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HARRISBURG, PA (Feb. 28, 2023) – Warning that staffing shortages are at crisis levels in Pennsylvania’s public schools, PSEA President Rich Askey called on the Legislature today to increase starting salaries for educators and support professionals and to adopt policies that remove barriers to entering education professions.
Testifying at a hearing of the Pennsylvania Senate Education Committee, Askey spoke in support of solutions that respect and value the important role educators and support professionals play in the lives of the state’s 1.7 million public school students.
“Fixing the longer-term educator pipeline is going to take a sustained, multiyear commitment to address barriers,” Askey said. “And the most significant of those are the cost of becoming a teacher and the salaries we pay.”
At the heart of the school staffing crisis is a decline in the number of college graduates entering education professions. Between the 2010-11 and 2020-21 school years, the number of Instructional 1 certificates issued to in-state graduates declined by 64%, while the number of emergency permits rose by more than 200%.
To address the problem, Askey called on policymakers to adopt a state-funded plan that sets minimum salaries at $60,000 a year for education professionals, including educators, school counselors, and nurses. He also called for a $20 per hour minimum wage for education support professionals, such as bus drivers, cafeteria workers, custodians, and paraprofessionals.
“Educator compensation must reflect the value that these professionals provide to their students, their communities, and society as a whole,” Askey said.
He noted that a growing number of states, including Illinois, Maine, Maryland, Mississippi, and New Mexico, have enacted increases in educator salaries. Arkansas, Delaware, Florida, Oklahoma, Tennessee, Texas, and West Virginia are considering doing the same.
States like Arizona, Idaho, Illinois, and Maine are proposing raising minimum wages for support professionals. Delaware just set a $21 per hour minimum wage for bus drivers.
In addition to increases in pay, Askey called for measures that would make a career in education more accessible to more traditional and non-traditional students. That should include paying students in college teacher preparation programs while they complete their 12 weeks of required student teaching.
Many students struggle to afford the cost of commuting to student teacher placements — some traveling as long as an hour or more each way every day. Students also find it difficult to afford assessments and other fees necessary to obtain teaching certification.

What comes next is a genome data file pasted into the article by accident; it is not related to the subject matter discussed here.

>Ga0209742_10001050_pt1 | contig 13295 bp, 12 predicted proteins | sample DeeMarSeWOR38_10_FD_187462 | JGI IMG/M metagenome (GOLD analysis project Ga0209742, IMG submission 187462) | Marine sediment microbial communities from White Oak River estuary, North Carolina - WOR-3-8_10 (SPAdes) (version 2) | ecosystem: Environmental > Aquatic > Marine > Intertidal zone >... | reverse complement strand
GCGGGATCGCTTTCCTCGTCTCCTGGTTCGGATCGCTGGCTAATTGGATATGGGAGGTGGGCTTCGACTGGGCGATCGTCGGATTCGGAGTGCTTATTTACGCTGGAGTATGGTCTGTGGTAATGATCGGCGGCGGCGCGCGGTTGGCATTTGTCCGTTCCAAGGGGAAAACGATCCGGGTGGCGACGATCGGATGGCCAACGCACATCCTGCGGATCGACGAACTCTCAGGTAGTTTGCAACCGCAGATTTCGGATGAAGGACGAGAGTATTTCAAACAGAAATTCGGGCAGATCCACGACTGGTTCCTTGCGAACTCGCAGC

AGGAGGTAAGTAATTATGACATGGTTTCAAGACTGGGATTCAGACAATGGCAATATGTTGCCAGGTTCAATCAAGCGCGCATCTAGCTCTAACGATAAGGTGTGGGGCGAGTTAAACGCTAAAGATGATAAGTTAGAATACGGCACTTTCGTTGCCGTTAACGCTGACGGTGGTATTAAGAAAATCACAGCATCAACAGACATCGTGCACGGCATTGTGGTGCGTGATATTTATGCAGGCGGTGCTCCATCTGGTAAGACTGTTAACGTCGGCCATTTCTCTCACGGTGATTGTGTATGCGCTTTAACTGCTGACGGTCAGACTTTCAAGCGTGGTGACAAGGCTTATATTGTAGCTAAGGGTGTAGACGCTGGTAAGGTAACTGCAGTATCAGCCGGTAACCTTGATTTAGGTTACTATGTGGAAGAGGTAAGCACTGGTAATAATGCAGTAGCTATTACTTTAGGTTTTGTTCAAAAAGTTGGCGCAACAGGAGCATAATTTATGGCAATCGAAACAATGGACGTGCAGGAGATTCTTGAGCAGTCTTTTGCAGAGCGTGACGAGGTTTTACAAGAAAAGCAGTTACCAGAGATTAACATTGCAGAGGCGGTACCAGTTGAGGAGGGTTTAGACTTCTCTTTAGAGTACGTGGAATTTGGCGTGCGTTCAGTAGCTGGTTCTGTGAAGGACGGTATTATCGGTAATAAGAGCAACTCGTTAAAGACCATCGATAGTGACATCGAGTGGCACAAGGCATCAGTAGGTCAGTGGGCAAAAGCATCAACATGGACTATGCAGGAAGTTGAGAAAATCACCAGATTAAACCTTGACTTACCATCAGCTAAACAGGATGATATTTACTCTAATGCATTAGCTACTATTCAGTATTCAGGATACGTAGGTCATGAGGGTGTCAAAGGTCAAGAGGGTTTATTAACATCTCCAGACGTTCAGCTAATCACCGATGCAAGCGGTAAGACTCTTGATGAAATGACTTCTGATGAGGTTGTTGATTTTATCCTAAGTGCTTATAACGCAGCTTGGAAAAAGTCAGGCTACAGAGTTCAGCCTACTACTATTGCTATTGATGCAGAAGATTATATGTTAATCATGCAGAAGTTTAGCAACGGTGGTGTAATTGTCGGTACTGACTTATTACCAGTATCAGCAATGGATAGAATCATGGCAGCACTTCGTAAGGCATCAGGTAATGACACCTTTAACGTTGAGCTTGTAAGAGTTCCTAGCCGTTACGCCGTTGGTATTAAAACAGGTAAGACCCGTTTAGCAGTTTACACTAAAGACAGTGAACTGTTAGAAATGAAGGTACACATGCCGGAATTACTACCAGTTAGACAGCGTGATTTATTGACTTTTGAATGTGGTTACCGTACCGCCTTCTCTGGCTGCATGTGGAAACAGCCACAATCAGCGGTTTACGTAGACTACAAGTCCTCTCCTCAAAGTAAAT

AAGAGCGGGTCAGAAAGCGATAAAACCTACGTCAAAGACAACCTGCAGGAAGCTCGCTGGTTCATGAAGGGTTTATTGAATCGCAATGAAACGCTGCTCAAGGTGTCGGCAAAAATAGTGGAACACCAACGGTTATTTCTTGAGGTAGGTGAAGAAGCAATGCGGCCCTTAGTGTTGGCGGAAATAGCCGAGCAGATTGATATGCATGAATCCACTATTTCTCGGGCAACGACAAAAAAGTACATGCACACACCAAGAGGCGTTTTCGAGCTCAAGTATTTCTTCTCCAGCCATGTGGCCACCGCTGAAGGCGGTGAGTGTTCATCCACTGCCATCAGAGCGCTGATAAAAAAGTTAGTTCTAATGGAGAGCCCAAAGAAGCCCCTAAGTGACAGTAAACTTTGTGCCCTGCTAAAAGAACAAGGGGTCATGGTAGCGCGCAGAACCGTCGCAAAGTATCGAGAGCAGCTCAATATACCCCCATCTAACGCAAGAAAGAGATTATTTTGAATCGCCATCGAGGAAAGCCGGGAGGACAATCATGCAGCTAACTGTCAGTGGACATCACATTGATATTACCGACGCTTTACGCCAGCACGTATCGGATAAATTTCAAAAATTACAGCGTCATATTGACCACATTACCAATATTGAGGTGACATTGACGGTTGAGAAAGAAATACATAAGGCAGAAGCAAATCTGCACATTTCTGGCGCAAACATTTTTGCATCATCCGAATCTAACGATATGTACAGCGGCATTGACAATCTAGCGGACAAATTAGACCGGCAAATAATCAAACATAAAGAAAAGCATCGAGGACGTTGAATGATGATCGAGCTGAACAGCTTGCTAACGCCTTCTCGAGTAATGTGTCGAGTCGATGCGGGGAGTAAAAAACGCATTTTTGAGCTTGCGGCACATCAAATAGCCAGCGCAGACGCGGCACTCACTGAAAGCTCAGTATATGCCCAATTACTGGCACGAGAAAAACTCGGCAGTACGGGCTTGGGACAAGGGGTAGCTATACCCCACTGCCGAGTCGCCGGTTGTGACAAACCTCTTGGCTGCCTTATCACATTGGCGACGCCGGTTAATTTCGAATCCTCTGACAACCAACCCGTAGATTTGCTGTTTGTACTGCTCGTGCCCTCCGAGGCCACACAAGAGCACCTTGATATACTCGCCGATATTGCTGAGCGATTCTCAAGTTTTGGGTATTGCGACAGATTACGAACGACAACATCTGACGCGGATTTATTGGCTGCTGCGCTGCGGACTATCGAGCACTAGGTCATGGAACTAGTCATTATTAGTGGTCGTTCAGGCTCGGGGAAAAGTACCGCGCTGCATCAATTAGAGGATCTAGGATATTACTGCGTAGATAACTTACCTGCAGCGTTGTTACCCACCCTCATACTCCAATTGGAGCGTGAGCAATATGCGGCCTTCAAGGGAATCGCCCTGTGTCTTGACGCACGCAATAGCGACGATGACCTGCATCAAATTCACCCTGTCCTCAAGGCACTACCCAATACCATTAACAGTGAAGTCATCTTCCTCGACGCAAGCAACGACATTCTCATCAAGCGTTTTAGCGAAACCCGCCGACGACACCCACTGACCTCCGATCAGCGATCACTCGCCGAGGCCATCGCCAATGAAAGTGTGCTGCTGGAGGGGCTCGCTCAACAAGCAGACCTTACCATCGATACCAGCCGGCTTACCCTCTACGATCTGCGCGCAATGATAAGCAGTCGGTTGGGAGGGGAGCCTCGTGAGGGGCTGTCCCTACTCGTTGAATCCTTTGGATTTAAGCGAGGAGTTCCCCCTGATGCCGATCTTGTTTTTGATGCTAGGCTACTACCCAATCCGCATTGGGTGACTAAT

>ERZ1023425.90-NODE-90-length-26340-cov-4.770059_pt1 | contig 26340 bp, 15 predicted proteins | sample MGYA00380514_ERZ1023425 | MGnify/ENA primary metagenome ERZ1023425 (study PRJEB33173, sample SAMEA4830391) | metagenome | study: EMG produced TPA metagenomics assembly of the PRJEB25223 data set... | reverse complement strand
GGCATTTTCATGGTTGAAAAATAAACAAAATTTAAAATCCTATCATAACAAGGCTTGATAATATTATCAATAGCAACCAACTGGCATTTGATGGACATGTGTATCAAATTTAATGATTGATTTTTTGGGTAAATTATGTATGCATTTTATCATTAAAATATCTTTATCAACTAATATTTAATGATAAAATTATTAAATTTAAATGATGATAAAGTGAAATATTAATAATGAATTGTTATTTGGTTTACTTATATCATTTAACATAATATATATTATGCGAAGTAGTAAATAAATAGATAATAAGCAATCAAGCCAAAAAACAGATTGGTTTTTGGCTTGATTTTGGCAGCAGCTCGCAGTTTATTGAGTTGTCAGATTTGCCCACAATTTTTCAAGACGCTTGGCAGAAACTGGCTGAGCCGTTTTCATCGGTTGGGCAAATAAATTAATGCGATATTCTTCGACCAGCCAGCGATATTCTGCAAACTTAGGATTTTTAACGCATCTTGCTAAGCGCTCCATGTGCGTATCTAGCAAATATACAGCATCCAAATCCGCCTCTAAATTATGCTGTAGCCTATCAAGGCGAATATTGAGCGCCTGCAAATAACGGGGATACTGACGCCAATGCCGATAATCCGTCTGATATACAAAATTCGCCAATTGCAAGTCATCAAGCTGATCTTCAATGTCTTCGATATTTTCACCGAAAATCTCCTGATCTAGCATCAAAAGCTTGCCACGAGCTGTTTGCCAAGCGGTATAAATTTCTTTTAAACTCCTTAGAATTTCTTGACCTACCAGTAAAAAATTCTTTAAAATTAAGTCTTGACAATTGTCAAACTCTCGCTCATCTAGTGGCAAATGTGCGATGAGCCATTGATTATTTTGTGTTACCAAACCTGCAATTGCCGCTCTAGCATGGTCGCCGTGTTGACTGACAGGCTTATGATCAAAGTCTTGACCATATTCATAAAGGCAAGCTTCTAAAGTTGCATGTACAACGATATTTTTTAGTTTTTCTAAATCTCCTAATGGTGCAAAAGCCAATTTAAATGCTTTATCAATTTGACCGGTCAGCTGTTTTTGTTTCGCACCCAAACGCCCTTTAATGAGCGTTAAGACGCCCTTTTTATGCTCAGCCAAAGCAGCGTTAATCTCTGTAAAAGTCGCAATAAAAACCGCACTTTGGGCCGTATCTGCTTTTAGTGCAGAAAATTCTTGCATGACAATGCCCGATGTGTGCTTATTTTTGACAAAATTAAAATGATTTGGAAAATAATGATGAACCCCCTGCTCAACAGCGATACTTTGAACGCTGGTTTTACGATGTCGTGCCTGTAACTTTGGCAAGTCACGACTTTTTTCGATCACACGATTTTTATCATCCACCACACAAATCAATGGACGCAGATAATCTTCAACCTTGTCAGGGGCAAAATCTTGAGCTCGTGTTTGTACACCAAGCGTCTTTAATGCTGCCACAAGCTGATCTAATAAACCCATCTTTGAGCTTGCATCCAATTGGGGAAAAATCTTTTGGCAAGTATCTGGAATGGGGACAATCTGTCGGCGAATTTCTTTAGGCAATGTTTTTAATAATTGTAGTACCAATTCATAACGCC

Several states, including Colorado, Michigan, and Oklahoma, have invested in new programs to pay stipends to student teachers. For example, students in Michigan can receive up to $9,600 per semester to help pay tuition, living expenses, and costs associated with student teaching.
Askey also encouraged senators to invest in “grow your own” programs that help paraprofessionals and other school support staff go back to college to earn their teaching credentials. Creating new pathways to the profession will open the door to great teachers who might otherwise never make their way to a classroom.
As lawmakers grapple with educator shortages, Askey urged them to also look at ways to make the state’s educator workforce more diverse. In 2020-21, teachers of color accounted for only 6% of Pennsylvania’s educator workforce, while students of color accounted for 36% of all students, according to Research for Action.
“A report issued by the Learning Policy Institute in April 2018 revealed that when taught by teachers of color, students of color have better academic performance and improved graduation rates and are more likely to attend college,” Askey noted in his written testimony. “As we aim to resolve the overall shortage, Pennsylvania must concurrently focus on educator diversity.”
Finally, Askey made the case for hiring more school nurses, counselors, and other mental health providers as many students struggle with anxiety, depression, and bullying.
“Just as we need to restore our teacher pipeline, we need to make sure we are recruiting and retaining school health professionals to meet a growing set of needs,” Askey said.
Askey closed out his remarks by saying that PSEA is ready and willing to work with policymakers to tackle these challenges. He also cautioned lawmakers that educator shortages should not be used as an excuse to lower standards for Pennsylvania’s school employees.
“Pennsylvania’s educator certification requirements are some of the most rigorous and comprehensive in the nation,” Askey noted in his written testimony. “These high-quality standards must be lauded and protected.”